Unicode's answer to Base64
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README.md

base65536

Base65536 is a binary encoding optimised for UTF-32-encoded text and Twitter. This JavaScript module, base65536, is the first implementation of this encoding.

Efficiency ratings are averaged over long inputs. Higher is better.

Encoding Efficiency Bytes per Tweet *
UTF‑8 UTF‑16 UTF‑32
ASCII‑constrained Unary / Base1 0% 0% 0% 1
Binary 13% 6% 3% 35
Hexadecimal 50% 25% 13% 140
Base64 75% 38% 19% 210
Base85 † 80% 40% 20% 224
BMP‑constrained HexagramEncode 25% 38% 19% 105
BrailleEncode 33% 50% 25% 140
Base2048 56% 69% 34% 385
Base32768 63% 94% 47% 263
Full Unicode Ecoji 31% 31% 31% 175
Base65536 56% 64% 50% 280
Base131072 53%+ 53%+ 53% 297

* New-style "long" Tweets, up to 280 Unicode characters give or take Twitter's complex "weighting" calculation.
† Base85 is listed for completeness but all variants use characters which are considered hazardous for general use in text: escape characters, brackets, punctuation etc..
‡ Base131072 is a work in progress, not yet ready for general use.

For example, using Base64, up to 105 bytes of binary data can fit in a Tweet. With Base65536, 280 bytes are possible.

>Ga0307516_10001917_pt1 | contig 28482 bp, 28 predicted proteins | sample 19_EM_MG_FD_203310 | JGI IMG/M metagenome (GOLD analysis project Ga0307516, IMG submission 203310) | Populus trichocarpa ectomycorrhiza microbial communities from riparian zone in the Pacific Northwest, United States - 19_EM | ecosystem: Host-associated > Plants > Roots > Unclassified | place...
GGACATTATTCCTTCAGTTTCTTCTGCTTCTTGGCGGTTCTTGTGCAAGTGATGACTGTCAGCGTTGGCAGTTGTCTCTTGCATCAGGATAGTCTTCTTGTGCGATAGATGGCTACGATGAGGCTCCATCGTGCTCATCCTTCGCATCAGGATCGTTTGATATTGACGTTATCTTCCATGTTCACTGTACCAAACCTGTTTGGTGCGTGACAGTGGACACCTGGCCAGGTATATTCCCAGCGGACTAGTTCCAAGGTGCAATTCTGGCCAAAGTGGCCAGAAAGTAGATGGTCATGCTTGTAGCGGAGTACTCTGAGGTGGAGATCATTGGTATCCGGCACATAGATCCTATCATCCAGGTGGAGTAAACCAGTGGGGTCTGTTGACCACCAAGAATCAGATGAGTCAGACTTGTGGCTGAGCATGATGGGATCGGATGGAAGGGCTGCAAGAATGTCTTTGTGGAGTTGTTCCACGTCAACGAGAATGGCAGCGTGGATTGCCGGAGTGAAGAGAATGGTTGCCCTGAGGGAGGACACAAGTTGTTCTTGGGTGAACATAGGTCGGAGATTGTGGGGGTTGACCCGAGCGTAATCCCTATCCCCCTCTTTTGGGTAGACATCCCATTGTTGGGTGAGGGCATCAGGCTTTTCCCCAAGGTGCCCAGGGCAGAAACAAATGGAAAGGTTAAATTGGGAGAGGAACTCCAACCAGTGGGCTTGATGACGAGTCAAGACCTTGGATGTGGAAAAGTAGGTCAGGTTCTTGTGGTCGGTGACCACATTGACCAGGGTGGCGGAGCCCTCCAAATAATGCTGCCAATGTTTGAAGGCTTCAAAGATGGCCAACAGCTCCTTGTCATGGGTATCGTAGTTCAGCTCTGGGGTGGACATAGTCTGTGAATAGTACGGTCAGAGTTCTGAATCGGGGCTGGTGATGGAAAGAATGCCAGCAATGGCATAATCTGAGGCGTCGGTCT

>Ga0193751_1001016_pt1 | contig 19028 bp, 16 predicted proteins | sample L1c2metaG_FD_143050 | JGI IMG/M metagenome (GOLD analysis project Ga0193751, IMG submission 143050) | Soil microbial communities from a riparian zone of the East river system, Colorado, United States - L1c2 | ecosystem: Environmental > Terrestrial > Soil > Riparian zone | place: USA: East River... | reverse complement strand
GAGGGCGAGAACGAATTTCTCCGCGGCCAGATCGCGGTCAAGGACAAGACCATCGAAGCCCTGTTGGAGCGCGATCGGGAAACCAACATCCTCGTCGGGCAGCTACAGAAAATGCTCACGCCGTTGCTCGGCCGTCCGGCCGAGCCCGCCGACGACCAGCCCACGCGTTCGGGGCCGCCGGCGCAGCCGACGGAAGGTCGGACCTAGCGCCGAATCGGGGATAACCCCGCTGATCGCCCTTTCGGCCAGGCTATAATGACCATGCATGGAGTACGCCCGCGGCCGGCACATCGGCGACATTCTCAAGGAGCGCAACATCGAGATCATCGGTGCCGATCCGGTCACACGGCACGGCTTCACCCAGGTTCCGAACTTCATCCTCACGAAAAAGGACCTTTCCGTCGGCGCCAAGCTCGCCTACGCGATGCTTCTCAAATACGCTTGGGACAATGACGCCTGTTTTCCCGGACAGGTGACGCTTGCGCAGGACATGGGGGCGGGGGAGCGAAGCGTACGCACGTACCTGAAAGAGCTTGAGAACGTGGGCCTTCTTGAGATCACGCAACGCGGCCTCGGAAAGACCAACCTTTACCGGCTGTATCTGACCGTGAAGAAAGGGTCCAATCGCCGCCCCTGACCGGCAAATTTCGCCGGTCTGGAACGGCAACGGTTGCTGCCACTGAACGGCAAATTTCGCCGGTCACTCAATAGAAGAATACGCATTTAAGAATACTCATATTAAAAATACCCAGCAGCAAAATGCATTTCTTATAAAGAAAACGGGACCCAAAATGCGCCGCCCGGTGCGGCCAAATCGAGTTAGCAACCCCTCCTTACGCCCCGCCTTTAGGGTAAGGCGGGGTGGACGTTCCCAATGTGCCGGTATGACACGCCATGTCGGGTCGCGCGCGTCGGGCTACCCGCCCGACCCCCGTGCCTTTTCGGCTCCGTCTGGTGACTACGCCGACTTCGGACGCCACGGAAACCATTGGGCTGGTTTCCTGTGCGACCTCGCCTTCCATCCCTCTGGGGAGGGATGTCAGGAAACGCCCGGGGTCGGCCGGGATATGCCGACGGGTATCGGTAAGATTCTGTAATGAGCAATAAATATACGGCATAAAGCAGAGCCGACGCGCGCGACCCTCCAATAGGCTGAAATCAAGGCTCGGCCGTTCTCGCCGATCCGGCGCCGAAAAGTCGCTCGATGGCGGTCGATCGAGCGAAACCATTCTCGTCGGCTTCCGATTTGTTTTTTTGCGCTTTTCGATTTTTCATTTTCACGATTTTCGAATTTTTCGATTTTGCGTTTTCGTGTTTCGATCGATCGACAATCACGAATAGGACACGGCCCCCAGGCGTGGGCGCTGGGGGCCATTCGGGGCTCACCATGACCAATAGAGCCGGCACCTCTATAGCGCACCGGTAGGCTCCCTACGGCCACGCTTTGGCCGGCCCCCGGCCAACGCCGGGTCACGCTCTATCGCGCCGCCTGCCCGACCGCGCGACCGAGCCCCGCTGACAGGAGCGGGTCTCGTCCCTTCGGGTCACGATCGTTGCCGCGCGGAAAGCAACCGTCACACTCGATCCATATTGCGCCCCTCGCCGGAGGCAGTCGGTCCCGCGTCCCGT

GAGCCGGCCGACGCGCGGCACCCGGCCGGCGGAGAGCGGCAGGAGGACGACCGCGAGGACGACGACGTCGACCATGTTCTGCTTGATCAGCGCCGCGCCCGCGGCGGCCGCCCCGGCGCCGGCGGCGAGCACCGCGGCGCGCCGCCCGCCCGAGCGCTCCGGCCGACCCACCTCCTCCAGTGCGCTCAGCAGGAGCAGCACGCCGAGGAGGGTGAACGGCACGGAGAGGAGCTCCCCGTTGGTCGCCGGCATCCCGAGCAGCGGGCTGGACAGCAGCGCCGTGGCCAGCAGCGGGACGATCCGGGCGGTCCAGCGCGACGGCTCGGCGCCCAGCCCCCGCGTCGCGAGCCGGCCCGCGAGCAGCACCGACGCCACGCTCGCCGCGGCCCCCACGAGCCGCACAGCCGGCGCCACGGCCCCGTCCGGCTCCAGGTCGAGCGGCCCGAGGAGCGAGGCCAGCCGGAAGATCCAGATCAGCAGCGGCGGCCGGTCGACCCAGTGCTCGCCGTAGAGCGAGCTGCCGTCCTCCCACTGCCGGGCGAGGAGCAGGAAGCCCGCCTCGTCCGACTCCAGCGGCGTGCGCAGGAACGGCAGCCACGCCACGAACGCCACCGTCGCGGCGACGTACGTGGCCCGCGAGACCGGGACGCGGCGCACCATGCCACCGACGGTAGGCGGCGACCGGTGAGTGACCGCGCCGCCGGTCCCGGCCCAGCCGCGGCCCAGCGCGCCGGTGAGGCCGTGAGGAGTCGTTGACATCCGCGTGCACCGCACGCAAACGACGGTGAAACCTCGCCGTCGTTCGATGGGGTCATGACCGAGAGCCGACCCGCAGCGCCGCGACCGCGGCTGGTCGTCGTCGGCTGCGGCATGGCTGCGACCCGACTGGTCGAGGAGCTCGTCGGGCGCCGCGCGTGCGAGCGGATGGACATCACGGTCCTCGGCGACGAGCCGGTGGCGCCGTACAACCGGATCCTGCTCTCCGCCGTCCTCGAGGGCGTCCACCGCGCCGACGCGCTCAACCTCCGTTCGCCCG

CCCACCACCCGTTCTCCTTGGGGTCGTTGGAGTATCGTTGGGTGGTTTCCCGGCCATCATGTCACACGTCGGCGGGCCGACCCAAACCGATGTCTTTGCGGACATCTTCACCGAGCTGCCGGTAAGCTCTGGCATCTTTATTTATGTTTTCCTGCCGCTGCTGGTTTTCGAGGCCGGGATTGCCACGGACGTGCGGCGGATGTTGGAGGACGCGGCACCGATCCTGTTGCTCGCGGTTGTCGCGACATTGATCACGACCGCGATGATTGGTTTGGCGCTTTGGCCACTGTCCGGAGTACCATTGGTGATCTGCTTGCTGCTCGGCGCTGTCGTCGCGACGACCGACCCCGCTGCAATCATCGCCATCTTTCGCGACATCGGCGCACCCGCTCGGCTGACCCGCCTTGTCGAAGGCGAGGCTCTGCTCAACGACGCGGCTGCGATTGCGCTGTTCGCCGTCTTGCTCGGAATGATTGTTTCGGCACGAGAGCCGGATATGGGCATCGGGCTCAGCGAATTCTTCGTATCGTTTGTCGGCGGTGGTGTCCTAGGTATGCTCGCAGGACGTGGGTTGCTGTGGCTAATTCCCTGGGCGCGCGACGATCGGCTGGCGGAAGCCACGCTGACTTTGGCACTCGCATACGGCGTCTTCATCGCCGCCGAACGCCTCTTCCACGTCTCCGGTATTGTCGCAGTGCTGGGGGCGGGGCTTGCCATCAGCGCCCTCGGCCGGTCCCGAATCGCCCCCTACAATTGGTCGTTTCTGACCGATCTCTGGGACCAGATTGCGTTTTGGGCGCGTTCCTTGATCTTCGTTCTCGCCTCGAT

Base65536 uses only "safe" Unicode code points - no unassigned code points, no whitespace, no control characters, etc..

Installation

$ npm install base65536

Usage

const base65536 = require('base65536')

const uint8Array = new Uint8Array([104, 101, 108, 108, 111, 32, 119, 111, 114, 108, 100])

const string = base65536.encode(uint8Array.buffer); 
console.log(string); // 6 code points, '驨ꍬ啯𒁷ꍲᕤ'

const uint8Array2 = new Uint8Array(base65536.decode(string));
console.log(uint8Array2); // [104, 101, 108, 108, 111, 32, 119, 111, 114, 108, 100]

API

base65536.encode(arrayBuffer[, wrap])

Encodes an ArrayBuffer and returns a Base65536 String, suitable for passing safely through almost any "Unicode-clean" text-handling API. This string contains no special characters and is immune to Unicode normalization. The string encodes two bytes per code point.

If wrap is set, a \n will be inserted between every wrap Unicode characters of output. Suggested value: 140.

base65536.decode(string[, ignoreGarbage])

Decodes a Base65536 String and returns an ArrayBuffer containing the original binary data.

By default this function is very strict, with no tolerance for whitespace or other unexpected characters. An Error is thrown if the supplied string is not a valid Base65536 text, or if there is a "final byte" code point in the middle of the string. Set ignoreGarbage to true to ignore non-Base65536 characters (line breaks, spaces, alphanumerics, ...) in the input.

Why?

Erm.

I wanted people to be able to share HATETRIS replays via Twitter.

Twitter supports tweets of up to 140 characters. "Tweet length is measured by the number of codepoints in the NFC normalized version of the text."

HATETRIS has four buttons: left, right, down and rotate. A single move in HATETRIS therefore encodes two bits of information. At present, replays are encoded as hexadecimal and spaced for legibility/selectability. Although a game of HATETRIS may extend for an arbitrary number of keystrokes (simply press rotate forever), in general, the longer the game goes on, the higher one's score.